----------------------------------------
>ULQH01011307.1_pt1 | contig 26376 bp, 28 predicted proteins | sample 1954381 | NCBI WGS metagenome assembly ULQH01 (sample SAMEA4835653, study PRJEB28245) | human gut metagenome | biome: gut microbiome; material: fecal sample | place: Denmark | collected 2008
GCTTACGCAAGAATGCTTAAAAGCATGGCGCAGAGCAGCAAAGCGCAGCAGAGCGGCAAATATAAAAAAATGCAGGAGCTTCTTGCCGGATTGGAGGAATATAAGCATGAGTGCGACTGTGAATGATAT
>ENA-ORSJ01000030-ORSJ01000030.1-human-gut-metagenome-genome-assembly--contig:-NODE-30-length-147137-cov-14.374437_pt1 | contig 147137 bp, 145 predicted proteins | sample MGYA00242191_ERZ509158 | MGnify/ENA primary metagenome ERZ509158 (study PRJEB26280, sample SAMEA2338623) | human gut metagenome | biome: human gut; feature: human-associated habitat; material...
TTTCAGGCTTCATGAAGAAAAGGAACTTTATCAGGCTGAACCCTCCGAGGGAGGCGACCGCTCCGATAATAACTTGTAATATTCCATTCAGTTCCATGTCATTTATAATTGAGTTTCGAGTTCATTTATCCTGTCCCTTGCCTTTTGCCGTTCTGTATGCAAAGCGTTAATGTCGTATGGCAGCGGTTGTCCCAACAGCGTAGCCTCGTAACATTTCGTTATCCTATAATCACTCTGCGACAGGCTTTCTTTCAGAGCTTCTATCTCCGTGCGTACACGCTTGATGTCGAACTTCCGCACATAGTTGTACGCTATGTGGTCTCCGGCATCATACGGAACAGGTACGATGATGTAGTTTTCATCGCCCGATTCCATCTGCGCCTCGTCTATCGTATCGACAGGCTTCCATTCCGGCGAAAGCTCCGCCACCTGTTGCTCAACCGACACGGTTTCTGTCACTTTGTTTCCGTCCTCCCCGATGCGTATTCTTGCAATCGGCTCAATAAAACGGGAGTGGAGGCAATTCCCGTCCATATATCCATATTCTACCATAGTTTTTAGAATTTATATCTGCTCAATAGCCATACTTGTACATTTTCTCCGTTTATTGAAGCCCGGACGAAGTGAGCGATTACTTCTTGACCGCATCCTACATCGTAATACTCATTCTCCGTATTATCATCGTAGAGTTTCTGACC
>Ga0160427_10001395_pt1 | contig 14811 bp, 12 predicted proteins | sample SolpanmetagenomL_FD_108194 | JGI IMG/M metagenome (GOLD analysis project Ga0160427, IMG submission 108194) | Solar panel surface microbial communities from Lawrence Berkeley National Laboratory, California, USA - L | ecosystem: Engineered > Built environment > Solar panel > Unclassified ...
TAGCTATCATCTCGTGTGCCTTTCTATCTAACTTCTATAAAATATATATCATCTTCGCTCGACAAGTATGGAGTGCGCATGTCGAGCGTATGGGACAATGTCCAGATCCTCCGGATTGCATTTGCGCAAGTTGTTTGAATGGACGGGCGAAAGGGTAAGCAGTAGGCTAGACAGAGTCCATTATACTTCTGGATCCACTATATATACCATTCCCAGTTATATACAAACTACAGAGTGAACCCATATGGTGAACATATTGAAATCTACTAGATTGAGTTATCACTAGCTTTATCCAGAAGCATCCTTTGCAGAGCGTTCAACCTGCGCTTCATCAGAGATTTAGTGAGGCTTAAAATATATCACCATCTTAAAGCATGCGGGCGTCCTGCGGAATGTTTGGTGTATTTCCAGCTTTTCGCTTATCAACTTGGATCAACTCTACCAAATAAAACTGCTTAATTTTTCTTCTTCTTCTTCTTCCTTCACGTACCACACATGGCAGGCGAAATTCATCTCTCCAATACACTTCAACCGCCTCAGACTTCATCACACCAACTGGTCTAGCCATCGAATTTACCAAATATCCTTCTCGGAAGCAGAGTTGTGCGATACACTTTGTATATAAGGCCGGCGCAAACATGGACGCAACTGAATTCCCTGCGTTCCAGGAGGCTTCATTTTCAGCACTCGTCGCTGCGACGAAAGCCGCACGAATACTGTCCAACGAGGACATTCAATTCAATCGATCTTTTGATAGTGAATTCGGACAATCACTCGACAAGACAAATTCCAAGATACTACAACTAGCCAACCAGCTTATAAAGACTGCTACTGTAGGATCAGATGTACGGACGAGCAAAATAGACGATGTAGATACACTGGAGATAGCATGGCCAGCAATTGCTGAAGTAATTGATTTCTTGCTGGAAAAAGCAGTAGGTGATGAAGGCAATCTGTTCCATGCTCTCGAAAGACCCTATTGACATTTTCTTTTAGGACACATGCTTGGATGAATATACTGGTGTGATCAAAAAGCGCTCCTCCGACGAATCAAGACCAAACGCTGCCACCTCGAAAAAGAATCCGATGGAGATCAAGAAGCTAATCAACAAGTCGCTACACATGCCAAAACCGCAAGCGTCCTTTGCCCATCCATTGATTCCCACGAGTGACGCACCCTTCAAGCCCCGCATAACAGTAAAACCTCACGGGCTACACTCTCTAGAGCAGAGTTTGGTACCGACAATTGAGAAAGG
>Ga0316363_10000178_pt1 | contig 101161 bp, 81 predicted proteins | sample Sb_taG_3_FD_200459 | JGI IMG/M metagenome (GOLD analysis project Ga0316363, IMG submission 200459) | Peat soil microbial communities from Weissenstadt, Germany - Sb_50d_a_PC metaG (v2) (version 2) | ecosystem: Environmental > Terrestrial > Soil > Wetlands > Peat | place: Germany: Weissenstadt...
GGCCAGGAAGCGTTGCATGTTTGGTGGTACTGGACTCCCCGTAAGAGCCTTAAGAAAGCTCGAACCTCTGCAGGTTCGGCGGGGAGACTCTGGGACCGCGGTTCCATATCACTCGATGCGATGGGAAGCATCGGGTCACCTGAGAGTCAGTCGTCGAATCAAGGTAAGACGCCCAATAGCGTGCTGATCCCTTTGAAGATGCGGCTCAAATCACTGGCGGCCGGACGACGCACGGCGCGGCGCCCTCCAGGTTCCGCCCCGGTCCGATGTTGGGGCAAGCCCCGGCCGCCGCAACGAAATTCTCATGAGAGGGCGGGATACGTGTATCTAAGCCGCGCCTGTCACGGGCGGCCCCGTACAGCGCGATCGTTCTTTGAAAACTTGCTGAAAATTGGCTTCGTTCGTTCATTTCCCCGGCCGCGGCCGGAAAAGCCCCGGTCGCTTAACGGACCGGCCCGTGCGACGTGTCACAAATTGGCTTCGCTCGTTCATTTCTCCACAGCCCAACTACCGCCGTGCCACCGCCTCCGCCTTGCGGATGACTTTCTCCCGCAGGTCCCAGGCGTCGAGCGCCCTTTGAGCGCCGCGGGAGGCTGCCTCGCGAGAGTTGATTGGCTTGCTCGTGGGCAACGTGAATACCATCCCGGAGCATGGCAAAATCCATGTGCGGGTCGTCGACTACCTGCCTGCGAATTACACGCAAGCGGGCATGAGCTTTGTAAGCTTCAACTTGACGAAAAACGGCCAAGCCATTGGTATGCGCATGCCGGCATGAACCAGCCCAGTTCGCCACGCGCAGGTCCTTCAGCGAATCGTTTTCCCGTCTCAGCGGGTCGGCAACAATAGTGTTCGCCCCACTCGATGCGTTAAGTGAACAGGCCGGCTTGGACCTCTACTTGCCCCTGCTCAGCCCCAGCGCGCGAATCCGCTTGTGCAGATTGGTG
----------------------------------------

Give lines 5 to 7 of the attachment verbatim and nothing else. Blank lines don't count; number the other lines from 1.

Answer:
>Ga0160427_10001395_pt1 | contig 14811 bp, 12 predicted proteins | sample SolpanmetagenomL_FD_108194 | JGI IMG/M metagenome (GOLD analysis project Ga0160427, IMG submission 108194) | Solar panel surface microbial communities from Lawrence Berkeley National Laboratory, California, USA - L | ecosystem: Engineered > Built environment > Solar panel > Unclassified ...
TAGCTATCATCTCGTGTGCCTTTCTATCTAACTTCTATAAAATATATATCATCTTCGCTCGACAAGTATGGAGTGCGCATGTCGAGCGTATGGGACAATGTCCAGATCCTCCGGATTGCATTTGCGCAAGTTGTTTGAATGGACGGGCGAAAGGGTAAGCAGTAGGCTAGACAGAGTCCATTATACTTCTGGATCCACTATATATACCATTCCCAGTTATATACAAACTACAGAGTGAACCCATATGGTGAACATATTGAAATCTACTAGATTGAGTTATCACTAGCTTTATCCAGAAGCATCCTTTGCAGAGCGTTCAACCTGCGCTTCATCAGAGATTTAGTGAGGCTTAAAATATATCACCATCTTAAAGCATGCGGGCGTCCTGCGGAATGTTTGGTGTATTTCCAGCTTTTCGCTTATCAACTTGGATCAACTCTACCAAATAAAACTGCTTAATTTTTCTTCTTCTTCTTCTTCCTTCACGTACCACACATGGCAGGCGAAATTCATCTCTCCAATACACTTCAACCGCCTCAGACTTCATCACACCAACTGGTCTAGCCATCGAATTTACCAAATATCCTTCTCGGAAGCAGAGTTGTGCGATACACTTTGTATATAAGGCCGGCGCAAACATGGACGCAACTGAATTCCCTGCGTTCCAGGAGGCTTCATTTTCAGCACTCGTCGCTGCGACGAAAGCCGCACGAATACTGTCCAACGAGGACATTCAATTCAATCGATCTTTTGATAGTGAATTCGGACAATCACTCGACAAGACAAATTCCAAGATACTACAACTAGCCAACCAGCTTATAAAGACTGCTACTGTAGGATCAGATGTACGGACGAGCAAAATAGACGATGTAGATACACTGGAGATAGCATGGCCAGCAATTGCTGAAGTAATTGATTTCTTGCTGGAAAAAGCAGTAGGTGATGAAGGCAATCTGTTCCATGCTCTCGAAAGACCCTATTGACATTTTCTTTTAGGACACATGCTTGGATGAATATACTGGTGTGATCAAAAAGCGCTCCTCCGACGAATCAAGACCAAACGCTGCCACCTCGAAAAAGAATCCGATGGAGATCAAGAAGCTAATCAACAAGTCGCTACACATGCCAAAACCGCAAGCGTCCTTTGCCCATCCATTGATTCCCACGAGTGACGCACCCTTCAAGCCCCGCATAACAGTAAAACCTCACGGGCTACACTCTCTAGAGCAGAGTTTGGTACCGACAATTGAGAAAGG
>Ga0316363_10000178_pt1 | contig 101161 bp, 81 predicted proteins | sample Sb_taG_3_FD_200459 | JGI IMG/M metagenome (GOLD analysis project Ga0316363, IMG submission 200459) | Peat soil microbial communities from Weissenstadt, Germany - Sb_50d_a_PC metaG (v2) (version 2) | ecosystem: Environmental > Terrestrial > Soil > Wetlands > Peat | place: Germany: Weissenstadt...